In Italian, as in any language, there are many popular sayings and metaphors using animals, based on human perceptions of those animals’ lives and habits.
It seems that, in Italian culture, the distinguishing feature of cats is their greed for food.
Non c’e’ trippa per gatti
“There’s no tripe for cats.”
This is used when there’s absolutely no hope that you’ll get what you want. I suppose tripe is considered something that cats would like, but humans (at least some Italians) also like it, and are not about to share it with mere felines. At the European football championships in Athens (spring 2007), a group of Italian Milan fans unfurled a banner saying (in English) “There’s no tripe for cats,” meaning that there was no hope for the other team to win, though probably only the Italians understood it that way.
Tanto va la gatta al lardo che ci lascia lo zampino
“The [female] cat goes so often to the lard that [sooner or later] she will leave her little paw [print] in it.”
In other words, the cat is so irresistibly attracted to the lard (to eat it), that sooner or later you will know exactly whom to blame: a habitual malefactor will eventually be caught. This reflects the fact that many criminals don’t seem to have much imagination, but keep exploiting the same formula over and over again, which makes it easier for the good guys to catch them.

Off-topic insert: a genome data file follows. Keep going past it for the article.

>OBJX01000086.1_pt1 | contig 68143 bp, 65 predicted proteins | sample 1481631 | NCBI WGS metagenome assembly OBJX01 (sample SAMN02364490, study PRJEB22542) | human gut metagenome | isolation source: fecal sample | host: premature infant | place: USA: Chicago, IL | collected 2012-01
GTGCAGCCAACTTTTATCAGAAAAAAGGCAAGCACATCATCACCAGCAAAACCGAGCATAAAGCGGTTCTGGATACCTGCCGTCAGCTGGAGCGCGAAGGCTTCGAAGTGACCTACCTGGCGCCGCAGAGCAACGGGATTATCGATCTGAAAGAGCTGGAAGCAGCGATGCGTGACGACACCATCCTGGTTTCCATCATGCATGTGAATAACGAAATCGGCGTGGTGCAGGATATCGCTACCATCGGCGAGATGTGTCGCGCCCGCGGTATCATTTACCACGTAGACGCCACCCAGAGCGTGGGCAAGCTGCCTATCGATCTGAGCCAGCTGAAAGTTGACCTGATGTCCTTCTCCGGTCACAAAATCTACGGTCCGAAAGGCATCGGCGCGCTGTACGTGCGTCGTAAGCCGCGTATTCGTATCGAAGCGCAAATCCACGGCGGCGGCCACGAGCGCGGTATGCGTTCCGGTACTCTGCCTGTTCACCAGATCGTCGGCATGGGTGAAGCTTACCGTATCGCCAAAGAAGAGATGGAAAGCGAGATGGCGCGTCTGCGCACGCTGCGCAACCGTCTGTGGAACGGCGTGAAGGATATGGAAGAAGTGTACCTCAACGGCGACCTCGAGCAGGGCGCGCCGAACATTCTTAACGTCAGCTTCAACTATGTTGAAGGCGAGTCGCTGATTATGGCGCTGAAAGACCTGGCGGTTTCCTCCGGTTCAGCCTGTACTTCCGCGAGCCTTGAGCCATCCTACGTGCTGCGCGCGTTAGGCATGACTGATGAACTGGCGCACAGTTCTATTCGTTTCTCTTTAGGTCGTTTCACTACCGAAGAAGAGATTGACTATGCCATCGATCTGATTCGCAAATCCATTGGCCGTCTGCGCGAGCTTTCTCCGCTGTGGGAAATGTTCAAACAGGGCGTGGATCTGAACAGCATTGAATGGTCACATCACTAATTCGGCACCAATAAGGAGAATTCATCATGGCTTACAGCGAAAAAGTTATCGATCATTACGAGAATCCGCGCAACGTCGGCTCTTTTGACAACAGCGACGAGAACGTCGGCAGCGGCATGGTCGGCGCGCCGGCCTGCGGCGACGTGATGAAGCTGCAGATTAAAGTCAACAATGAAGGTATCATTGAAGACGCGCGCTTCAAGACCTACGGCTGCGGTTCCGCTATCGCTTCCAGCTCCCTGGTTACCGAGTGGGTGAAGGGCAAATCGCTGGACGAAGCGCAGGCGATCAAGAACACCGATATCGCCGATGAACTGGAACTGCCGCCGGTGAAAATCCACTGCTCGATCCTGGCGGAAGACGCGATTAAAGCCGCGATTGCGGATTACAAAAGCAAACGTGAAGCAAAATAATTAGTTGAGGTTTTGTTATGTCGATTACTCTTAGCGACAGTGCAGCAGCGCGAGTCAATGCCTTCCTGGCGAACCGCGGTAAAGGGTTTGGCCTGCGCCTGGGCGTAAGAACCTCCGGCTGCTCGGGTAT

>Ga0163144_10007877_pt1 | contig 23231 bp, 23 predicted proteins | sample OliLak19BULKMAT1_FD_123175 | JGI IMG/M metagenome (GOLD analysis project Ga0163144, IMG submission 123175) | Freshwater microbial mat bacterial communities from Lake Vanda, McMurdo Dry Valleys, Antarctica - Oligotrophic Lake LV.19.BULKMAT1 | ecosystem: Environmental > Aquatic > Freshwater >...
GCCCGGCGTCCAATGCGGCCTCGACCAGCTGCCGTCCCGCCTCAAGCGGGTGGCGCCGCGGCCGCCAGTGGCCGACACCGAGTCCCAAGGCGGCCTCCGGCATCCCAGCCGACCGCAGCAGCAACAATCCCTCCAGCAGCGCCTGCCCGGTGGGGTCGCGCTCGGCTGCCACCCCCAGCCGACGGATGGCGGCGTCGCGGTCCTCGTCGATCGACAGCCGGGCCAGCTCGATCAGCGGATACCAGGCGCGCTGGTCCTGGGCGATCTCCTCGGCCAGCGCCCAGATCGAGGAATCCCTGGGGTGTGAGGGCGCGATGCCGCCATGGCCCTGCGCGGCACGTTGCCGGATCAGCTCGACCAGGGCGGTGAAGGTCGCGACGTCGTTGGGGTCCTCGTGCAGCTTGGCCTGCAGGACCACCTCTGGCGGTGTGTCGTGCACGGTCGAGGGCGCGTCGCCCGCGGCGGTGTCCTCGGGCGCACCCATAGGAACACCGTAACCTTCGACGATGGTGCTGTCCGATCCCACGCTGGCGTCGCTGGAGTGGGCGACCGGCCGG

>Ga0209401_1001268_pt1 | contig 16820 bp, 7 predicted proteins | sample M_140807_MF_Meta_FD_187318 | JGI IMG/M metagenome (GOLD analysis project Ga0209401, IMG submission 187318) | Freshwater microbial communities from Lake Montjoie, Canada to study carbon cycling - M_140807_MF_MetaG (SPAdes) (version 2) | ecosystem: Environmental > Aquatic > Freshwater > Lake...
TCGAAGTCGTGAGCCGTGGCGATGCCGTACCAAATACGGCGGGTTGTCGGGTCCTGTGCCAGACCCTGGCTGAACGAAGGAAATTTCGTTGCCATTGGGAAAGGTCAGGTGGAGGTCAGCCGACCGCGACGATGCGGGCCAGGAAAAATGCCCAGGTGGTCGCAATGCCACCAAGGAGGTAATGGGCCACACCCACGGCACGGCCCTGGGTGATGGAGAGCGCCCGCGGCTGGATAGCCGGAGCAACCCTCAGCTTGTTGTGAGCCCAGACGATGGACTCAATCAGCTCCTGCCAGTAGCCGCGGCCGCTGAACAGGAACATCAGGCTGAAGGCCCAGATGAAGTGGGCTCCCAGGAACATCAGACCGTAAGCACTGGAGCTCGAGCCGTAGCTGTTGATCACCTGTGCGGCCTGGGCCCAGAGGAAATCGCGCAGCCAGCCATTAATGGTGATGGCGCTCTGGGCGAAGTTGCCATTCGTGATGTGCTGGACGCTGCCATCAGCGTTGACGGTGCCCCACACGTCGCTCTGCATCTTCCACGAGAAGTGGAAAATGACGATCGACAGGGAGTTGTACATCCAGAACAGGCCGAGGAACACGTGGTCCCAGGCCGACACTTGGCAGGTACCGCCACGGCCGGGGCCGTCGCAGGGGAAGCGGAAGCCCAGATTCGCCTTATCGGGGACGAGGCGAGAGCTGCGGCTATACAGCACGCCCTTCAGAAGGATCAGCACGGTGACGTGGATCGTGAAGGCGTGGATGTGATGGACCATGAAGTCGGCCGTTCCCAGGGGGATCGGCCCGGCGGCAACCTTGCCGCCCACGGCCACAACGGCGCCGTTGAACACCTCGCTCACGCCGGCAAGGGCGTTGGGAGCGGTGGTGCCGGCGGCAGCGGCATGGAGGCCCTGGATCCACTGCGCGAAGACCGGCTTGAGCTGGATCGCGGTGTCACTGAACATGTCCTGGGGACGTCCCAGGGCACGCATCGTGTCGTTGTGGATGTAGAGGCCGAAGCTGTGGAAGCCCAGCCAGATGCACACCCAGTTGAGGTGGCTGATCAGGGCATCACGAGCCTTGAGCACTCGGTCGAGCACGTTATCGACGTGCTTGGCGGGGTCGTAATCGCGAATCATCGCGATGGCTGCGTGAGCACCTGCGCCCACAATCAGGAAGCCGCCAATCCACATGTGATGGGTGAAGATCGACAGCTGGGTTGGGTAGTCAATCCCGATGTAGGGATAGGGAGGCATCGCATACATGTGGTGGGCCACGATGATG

Dogs are known for not having easy lives. Which is certainly true in Italy – urban dogs become neurotic cooped up in tiny apartments, and when out for their walks are the targets of hatred from non-dog-owners, who know that most Italian dog owners will not clean up after their pets, rendering city streets disgusting and parks hazardous for children to play in.
Every year thousands of dogs (and cats) are abandoned on the roadsides by families who are going away for the usual long vacation and can’t think of anything better to do with them. At this time of year the newspapers are full of pious “moral campaigns” pointing out that this is hazardous to humans as well as cruel to the animals: lost dogs wandering onto highways cause traffic accidents.
It’s not surprising that in Italian, as in English, people refer to…
Una Vita da Cani
“A dogs’ life.”
Dirlo ai Cani e Porci
“Tell it to dogs and pigs.”
To broadcast something, probably someone’s personal news, to every possible listener, no matter how unlikely to be interested.
Conosco i miei polli – “I know my [own] chickens”. Used when you know someone so well that you can predict how they will behave in a given situation. My own speculations on the origin of this phrase.
I know I’m missing more animal idioms – feel free to add!